R2 is selected from hydrogen, C12_24 alkyl, -alkanoyl, - alkenyl, -alkenoyl, -alkynyl or alkynoyl or acyl, provided that at least one of the groups R2 is other than hydrogen; and n is 5-2000.
17. An erodible solid hydrogel material according to claim 16 wherein R1 has the formula -CH2CH2OH or -CH2CH(OH) CHjpH, R2 is C16.l╬▓ acyl and A is -NH-.
18. A delivery device comprising the erodible solid hydrogel material according to any preceding claim for delivery of a biologically active agent.
19. A delivery device comprising an erodible solid hydrogel material comprising non-covalently cross-linked polysaccharide derivatives having both hydrophilic and hydrophobic portions in association with a biologically active agent.
20. The erodible solid hydrogel material or a delivery device according to any preceding claim wherein formation of said erodible solid hydrogel material is induced by freeze-drying a solution comprising the polysaccharide derivatives.
21. A delivery device according to claim 20 comprising said erodible solid hydrogel material associated with a biologically active agent wherein the agent is added prior to freeze-drying.
22. A delivery device according to any one of claims 18 -
21 wherein said biologically active agent is released from said hydrogel upon rehydration and swelling of said hydrogel material.
23. A delivery device according to any one of claims 18 -
22 wherein the swelling, irritability and/or release of said biologically active agent may be controlled by the ratio of hydrophilic : hydrophobic groups.
24. A delivery device according to any one of claims 18 -
23 further comprising salts.
25. A delivery device according to any one of claims 18 -
24 wherein said hydrogel is prepared in the presence of phosphate buffered saline pH=7.4(PBS).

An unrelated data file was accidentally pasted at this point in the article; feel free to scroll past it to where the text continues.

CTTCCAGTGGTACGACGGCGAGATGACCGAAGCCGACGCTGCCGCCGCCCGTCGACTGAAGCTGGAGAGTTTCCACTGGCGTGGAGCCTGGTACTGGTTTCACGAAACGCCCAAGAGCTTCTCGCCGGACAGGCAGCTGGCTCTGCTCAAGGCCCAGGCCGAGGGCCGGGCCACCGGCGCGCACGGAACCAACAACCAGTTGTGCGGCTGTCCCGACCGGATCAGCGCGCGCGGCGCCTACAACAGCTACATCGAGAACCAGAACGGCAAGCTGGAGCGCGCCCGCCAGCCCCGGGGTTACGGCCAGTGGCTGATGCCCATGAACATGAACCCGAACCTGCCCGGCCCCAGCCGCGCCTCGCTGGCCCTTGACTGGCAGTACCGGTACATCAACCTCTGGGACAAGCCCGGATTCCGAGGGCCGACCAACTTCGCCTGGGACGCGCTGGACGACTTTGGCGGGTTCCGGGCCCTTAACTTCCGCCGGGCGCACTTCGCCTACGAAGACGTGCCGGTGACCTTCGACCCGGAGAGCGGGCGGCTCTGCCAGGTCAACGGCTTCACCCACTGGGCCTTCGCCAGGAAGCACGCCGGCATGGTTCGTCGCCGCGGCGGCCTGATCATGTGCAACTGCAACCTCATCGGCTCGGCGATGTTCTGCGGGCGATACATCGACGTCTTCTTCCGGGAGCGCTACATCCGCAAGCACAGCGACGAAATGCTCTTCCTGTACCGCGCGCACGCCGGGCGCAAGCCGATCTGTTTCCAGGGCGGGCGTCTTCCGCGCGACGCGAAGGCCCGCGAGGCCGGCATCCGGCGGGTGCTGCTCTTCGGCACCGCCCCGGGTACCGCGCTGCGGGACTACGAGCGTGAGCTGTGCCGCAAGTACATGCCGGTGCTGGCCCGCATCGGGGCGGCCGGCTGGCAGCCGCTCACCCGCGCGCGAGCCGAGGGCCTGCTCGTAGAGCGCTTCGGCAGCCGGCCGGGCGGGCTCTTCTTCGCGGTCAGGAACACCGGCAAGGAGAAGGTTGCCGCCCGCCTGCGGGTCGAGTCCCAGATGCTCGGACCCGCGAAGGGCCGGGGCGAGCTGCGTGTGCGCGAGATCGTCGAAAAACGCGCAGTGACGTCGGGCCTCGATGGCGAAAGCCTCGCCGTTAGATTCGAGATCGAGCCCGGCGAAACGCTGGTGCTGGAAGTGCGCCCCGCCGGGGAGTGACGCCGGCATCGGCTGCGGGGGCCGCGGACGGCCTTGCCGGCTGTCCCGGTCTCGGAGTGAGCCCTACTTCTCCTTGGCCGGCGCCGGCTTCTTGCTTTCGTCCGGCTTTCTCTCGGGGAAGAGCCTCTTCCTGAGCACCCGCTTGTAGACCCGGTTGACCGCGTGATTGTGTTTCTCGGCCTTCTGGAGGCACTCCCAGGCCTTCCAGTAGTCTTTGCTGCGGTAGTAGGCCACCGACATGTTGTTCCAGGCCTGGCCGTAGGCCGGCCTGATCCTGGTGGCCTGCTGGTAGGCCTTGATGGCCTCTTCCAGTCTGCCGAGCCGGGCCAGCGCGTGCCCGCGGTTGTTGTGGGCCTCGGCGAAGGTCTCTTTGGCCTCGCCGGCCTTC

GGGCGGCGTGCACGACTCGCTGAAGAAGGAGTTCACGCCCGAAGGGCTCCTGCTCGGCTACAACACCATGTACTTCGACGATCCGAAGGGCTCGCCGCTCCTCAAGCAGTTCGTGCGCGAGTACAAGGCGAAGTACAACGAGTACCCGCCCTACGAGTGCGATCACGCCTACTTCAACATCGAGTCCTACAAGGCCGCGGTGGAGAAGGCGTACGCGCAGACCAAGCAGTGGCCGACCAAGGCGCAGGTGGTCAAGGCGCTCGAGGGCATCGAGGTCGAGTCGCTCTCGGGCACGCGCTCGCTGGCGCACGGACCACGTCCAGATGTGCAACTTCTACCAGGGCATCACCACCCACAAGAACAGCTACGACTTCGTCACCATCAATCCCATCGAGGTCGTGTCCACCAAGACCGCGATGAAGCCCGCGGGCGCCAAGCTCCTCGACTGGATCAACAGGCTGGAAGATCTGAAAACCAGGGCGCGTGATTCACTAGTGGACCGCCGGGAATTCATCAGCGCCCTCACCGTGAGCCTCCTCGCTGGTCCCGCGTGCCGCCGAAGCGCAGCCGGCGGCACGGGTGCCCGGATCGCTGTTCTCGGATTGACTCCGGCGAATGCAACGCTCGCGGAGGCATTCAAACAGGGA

26. A delivery device according to any one of claims 18 - 25 wherein the biologically active agent is a pharmaceutical, bacteriostat, viruscide, insecticide, herbicide, larvicide, fungicide, algaecide, nematocide, topical or dermatological agent, antifoulant, enzyme or preservative.
27. Use of an erodible solid hydrogel material according to any one of claims 1 to 17 in the manufacture of a composition for use in therapy.
28. Use of an erodible solid hydrogel material according to any one of claims 1 to 17 in the manufacture of a composition for use in horticulture or agriculture.
29. The erodible solid hydrogel material according to any one of claims 1 - 17 formed as film or powder.
30. The erodible solid hydrogel material according to claim 29 wherein the film or powder is in the form of a shaped body.
31. The erodible solid hydrogel material according to claim 30 wherein the shaped body is a hollow or blank cylinder, a sphere, a tablet or a slab.
PCT/GB1999/002960 1998-09-08 1999-09-07 Erodible solid hydrogels for delivery of biologically active materials WO2000014155A1 (en)

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US9757105B2 (en) 2012-03-23 2017-09-12 Accessclosure, Inc. Apparatus and methods for sealing a vascular puncture